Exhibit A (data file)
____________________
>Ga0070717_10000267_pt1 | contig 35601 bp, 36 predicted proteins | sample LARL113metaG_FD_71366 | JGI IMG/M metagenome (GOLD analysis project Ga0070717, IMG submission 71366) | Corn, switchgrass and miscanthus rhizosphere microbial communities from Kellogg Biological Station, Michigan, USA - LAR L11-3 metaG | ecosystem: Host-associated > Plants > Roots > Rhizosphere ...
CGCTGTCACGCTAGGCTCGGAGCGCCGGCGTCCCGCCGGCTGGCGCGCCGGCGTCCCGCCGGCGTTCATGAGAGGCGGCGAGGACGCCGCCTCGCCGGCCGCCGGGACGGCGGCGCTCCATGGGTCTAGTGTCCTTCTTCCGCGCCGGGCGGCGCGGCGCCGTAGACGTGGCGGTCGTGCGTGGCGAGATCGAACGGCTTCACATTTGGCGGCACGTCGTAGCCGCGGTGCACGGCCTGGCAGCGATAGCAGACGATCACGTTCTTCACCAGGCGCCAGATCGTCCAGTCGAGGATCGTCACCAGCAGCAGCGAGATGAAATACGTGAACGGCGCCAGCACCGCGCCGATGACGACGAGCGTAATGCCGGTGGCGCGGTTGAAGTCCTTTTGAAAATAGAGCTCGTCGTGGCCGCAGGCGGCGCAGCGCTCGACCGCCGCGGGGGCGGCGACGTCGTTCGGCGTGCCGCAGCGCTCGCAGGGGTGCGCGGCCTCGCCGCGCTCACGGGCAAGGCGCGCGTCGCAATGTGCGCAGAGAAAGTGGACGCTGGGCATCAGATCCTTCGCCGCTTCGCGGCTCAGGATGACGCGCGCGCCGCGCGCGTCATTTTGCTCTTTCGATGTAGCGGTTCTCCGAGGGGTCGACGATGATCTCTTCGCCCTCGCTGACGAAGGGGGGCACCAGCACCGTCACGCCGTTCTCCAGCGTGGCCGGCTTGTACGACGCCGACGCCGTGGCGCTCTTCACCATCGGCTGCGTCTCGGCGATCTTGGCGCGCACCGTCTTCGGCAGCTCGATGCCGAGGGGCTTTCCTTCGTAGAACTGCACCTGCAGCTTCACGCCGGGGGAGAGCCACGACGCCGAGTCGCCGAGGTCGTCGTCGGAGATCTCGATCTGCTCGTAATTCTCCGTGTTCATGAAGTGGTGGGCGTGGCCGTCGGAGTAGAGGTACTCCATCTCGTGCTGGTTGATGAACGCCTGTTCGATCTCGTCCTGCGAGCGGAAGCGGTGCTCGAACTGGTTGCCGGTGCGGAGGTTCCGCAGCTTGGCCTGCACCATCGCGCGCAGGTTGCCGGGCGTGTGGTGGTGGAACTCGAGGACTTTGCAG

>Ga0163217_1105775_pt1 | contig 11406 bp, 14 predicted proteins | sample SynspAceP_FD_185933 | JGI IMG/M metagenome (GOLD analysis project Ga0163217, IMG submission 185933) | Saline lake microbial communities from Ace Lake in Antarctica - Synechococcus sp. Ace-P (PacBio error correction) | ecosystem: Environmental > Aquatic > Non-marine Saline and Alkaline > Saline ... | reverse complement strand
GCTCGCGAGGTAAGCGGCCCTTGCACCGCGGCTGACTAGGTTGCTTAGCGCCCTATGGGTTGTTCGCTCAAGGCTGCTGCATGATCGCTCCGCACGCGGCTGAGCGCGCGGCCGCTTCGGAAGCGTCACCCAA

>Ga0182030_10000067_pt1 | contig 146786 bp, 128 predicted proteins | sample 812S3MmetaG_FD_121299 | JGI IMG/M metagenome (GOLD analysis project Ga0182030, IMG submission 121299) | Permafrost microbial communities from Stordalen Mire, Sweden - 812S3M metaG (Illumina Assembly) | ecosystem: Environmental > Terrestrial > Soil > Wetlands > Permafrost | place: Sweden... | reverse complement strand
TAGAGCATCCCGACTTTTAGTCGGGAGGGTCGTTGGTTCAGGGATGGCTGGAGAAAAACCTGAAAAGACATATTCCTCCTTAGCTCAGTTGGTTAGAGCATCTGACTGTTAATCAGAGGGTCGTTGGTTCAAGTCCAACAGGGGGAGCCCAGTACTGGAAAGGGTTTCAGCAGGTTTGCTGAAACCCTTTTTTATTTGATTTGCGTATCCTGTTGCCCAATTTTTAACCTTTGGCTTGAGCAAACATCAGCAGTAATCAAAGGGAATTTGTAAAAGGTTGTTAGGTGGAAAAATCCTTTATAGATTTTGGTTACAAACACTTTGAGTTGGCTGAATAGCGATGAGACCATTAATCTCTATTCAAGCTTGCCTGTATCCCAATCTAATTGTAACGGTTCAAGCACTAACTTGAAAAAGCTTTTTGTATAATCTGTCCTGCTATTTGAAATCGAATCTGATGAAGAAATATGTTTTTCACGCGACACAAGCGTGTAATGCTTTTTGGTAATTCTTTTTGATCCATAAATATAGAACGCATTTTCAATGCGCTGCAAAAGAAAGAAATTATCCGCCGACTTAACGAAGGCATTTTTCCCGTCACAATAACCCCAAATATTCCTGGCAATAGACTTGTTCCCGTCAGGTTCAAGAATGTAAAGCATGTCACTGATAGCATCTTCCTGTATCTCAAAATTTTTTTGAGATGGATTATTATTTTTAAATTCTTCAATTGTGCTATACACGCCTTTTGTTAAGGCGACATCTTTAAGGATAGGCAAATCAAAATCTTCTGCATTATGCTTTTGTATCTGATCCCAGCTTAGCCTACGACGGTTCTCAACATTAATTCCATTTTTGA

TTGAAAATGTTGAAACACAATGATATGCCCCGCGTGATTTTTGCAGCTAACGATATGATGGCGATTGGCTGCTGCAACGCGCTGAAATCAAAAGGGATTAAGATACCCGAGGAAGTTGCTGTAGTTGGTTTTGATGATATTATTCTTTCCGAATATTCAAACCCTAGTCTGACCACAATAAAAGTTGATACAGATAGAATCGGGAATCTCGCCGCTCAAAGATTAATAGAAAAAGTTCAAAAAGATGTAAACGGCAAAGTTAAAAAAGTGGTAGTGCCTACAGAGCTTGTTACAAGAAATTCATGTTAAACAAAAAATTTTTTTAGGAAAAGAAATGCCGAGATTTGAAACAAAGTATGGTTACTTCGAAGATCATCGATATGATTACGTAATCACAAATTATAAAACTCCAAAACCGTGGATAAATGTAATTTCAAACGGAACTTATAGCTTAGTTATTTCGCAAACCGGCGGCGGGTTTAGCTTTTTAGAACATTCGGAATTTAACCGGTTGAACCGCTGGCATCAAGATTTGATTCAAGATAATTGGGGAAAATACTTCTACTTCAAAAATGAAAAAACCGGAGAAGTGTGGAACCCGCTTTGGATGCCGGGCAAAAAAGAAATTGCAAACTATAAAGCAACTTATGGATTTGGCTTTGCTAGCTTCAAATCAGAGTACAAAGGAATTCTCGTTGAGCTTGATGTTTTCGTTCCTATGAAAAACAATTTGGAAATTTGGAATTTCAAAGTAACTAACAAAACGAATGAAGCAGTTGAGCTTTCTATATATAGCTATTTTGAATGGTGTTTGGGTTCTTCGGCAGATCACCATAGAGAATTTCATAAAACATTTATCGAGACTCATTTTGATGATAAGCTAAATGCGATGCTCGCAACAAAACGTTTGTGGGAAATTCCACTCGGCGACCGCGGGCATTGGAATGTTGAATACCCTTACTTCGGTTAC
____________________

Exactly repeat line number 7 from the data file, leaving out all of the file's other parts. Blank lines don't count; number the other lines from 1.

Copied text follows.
TTGAAAATGTTGAAACACAATGATATGCCCCGCGTGATTTTTGCAGCTAACGATATGATGGCGATTGGCTGCTGCAACGCGCTGAAATCAAAAGGGATTAAGATACCCGAGGAAGTTGCTGTAGTTGGTTTTGATGATATTATTCTTTCCGAATATTCAAACCCTAGTCTGACCACAATAAAAGTTGATACAGATAGAATCGGGAATCTCGCCGCTCAAAGATTAATAGAAAAAGTTCAAAAAGATGTAAACGGCAAAGTTAAAAAAGTGGTAGTGCCTACAGAGCTTGTTACAAGAAATTCATGTTAAACAAAAAATTTTTTTAGGAAAAGAAATGCCGAGATTTGAAACAAAGTATGGTTACTTCGAAGATCATCGATATGATTACGTAATCACAAATTATAAAACTCCAAAACCGTGGATAAATGTAATTTCAAACGGAACTTATAGCTTAGTTATTTCGCAAACCGGCGGCGGGTTTAGCTTTTTAGAACATTCGGAATTTAACCGGTTGAACCGCTGGCATCAAGATTTGATTCAAGATAATTGGGGAAAATACTTCTACTTCAAAAATGAAAAAACCGGAGAAGTGTGGAACCCGCTTTGGATGCCGGGCAAAAAAGAAATTGCAAACTATAAAGCAACTTATGGATTTGGCTTTGCTAGCTTCAAATCAGAGTACAAAGGAATTCTCGTTGAGCTTGATGTTTTCGTTCCTATGAAAAACAATTTGGAAATTTGGAATTTCAAAGTAACTAACAAAACGAATGAAGCAGTTGAGCTTTCTATATATAGCTATTTTGAATGGTGTTTGGGTTCTTCGGCAGATCACCATAGAGAATTTCATAAAACATTTATCGAGACTCATTTTGATGATAAGCTAAATGCGATGCTCGCAACAAAACGTTTGTGGGAAATTCCACTCGGCGACCGCGGGCATTGGAATGTTGAATACCCTTACTTCGGTTAC